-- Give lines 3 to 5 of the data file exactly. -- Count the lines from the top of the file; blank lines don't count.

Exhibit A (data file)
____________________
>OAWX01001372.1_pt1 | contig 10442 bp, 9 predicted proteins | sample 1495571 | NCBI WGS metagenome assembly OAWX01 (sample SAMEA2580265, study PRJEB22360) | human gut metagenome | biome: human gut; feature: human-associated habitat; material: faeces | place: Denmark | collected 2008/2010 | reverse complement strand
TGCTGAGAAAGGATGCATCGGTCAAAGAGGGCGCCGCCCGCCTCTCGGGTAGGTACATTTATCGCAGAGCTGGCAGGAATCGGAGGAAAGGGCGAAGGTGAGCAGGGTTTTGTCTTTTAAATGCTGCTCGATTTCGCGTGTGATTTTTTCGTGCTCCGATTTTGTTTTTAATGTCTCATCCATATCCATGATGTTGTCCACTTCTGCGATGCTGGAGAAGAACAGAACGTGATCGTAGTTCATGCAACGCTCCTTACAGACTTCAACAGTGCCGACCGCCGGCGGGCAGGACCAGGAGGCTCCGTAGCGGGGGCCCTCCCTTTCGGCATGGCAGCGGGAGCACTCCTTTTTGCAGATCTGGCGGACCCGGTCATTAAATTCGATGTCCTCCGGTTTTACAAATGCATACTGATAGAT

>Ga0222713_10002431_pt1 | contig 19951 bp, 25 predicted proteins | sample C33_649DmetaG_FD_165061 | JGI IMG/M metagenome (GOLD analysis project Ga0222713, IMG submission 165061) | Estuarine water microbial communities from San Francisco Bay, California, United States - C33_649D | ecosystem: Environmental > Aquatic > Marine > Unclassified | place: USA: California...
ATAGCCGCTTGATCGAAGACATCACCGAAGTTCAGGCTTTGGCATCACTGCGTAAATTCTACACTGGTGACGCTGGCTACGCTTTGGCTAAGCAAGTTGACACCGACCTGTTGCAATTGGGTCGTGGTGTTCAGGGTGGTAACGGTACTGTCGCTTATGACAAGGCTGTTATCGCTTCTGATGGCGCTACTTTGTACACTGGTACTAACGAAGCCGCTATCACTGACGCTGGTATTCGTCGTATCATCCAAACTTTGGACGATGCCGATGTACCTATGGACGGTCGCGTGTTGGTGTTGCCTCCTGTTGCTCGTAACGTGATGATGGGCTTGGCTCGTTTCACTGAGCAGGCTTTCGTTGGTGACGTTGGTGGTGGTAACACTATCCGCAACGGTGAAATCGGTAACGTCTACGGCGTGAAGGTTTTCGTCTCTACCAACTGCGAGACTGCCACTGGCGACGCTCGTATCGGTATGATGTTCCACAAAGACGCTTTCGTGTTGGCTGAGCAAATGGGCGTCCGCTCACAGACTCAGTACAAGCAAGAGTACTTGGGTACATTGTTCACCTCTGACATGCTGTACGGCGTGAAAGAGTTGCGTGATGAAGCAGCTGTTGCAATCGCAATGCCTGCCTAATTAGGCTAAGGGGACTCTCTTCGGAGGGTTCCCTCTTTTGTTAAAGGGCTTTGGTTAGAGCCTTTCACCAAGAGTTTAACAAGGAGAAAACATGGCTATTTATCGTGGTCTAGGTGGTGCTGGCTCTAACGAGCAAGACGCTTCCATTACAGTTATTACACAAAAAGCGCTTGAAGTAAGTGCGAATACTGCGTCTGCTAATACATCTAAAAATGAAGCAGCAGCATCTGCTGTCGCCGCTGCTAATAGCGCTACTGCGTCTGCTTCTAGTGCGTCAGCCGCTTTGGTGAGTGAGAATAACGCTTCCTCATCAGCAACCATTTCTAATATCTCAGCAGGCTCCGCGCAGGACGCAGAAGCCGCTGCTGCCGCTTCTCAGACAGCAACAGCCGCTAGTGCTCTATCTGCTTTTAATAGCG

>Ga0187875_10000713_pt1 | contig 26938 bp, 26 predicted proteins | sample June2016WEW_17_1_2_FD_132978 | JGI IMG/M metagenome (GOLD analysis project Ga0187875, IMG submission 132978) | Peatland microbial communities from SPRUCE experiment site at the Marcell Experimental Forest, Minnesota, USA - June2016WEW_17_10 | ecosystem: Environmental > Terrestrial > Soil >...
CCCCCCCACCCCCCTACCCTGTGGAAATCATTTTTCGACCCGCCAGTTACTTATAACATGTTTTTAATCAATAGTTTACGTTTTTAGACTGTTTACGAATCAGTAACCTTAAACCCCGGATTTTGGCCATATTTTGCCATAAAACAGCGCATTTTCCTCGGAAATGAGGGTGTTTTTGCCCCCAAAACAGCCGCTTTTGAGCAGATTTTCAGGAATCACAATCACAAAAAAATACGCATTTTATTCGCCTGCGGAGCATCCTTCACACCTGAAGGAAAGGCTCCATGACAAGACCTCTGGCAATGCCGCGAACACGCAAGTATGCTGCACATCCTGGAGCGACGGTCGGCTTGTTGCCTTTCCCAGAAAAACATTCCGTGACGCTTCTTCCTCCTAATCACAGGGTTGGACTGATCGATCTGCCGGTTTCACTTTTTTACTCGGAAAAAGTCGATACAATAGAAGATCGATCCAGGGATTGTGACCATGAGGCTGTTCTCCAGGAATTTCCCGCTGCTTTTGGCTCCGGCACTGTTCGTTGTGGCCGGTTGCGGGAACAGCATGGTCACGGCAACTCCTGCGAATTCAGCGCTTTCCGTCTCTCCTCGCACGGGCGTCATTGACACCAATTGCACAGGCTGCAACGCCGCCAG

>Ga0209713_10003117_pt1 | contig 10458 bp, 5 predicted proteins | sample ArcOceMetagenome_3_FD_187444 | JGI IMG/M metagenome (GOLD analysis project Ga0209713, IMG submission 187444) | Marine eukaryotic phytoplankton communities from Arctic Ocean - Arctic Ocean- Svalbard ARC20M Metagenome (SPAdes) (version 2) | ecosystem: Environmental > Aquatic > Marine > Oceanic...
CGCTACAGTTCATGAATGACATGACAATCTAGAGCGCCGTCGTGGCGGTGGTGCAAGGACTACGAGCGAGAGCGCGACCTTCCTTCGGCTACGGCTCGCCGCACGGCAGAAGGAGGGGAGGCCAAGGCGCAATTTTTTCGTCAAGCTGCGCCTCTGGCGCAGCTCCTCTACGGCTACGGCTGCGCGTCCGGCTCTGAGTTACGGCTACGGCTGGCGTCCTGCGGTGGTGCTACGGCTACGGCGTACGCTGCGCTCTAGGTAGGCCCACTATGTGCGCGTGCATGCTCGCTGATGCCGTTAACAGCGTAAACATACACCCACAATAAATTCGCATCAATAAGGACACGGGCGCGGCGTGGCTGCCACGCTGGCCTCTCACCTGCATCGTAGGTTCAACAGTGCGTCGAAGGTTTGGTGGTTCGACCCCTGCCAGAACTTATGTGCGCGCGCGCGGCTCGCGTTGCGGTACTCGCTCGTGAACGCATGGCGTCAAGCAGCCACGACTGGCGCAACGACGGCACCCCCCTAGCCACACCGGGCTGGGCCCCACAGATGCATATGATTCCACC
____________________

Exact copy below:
>Ga0222713_10002431_pt1 | contig 19951 bp, 25 predicted proteins | sample C33_649DmetaG_FD_165061 | JGI IMG/M metagenome (GOLD analysis project Ga0222713, IMG submission 165061) | Estuarine water microbial communities from San Francisco Bay, California, United States - C33_649D | ecosystem: Environmental > Aquatic > Marine > Unclassified | place: USA: California...
ATAGCCGCTTGATCGAAGACATCACCGAAGTTCAGGCTTTGGCATCACTGCGTAAATTCTACACTGGTGACGCTGGCTACGCTTTGGCTAAGCAAGTTGACACCGACCTGTTGCAATTGGGTCGTGGTGTTCAGGGTGGTAACGGTACTGTCGCTTATGACAAGGCTGTTATCGCTTCTGATGGCGCTACTTTGTACACTGGTACTAACGAAGCCGCTATCACTGACGCTGGTATTCGTCGTATCATCCAAACTTTGGACGATGCCGATGTACCTATGGACGGTCGCGTGTTGGTGTTGCCTCCTGTTGCTCGTAACGTGATGATGGGCTTGGCTCGTTTCACTGAGCAGGCTTTCGTTGGTGACGTTGGTGGTGGTAACACTATCCGCAACGGTGAAATCGGTAACGTCTACGGCGTGAAGGTTTTCGTCTCTACCAACTGCGAGACTGCCACTGGCGACGCTCGTATCGGTATGATGTTCCACAAAGACGCTTTCGTGTTGGCTGAGCAAATGGGCGTCCGCTCACAGACTCAGTACAAGCAAGAGTACTTGGGTACATTGTTCACCTCTGACATGCTGTACGGCGTGAAAGAGTTGCGTGATGAAGCAGCTGTTGCAATCGCAATGCCTGCCTAATTAGGCTAAGGGGACTCTCTTCGGAGGGTTCCCTCTTTTGTTAAAGGGCTTTGGTTAGAGCCTTTCACCAAGAGTTTAACAAGGAGAAAACATGGCTATTTATCGTGGTCTAGGTGGTGCTGGCTCTAACGAGCAAGACGCTTCCATTACAGTTATTACACAAAAAGCGCTTGAAGTAAGTGCGAATACTGCGTCTGCTAATACATCTAAAAATGAAGCAGCAGCATCTGCTGTCGCCGCTGCTAATAGCGCTACTGCGTCTGCTTCTAGTGCGTCAGCCGCTTTGGTGAGTGAGAATAACGCTTCCTCATCAGCAACCATTTCTAATATCTCAGCAGGCTCCGCGCAGGACGCAGAAGCCGCTGCTGCCGCTTCTCAGACAGCAACAGCCGCTAGTGCTCTATCTGCTTTTAATAGCG

>Ga0187875_10000713_pt1 | contig 26938 bp, 26 predicted proteins | sample June2016WEW_17_1_2_FD_132978 | JGI IMG/M metagenome (GOLD analysis project Ga0187875, IMG submission 132978) | Peatland microbial communities from SPRUCE experiment site at the Marcell Experimental Forest, Minnesota, USA - June2016WEW_17_10 | ecosystem: Environmental > Terrestrial > Soil >...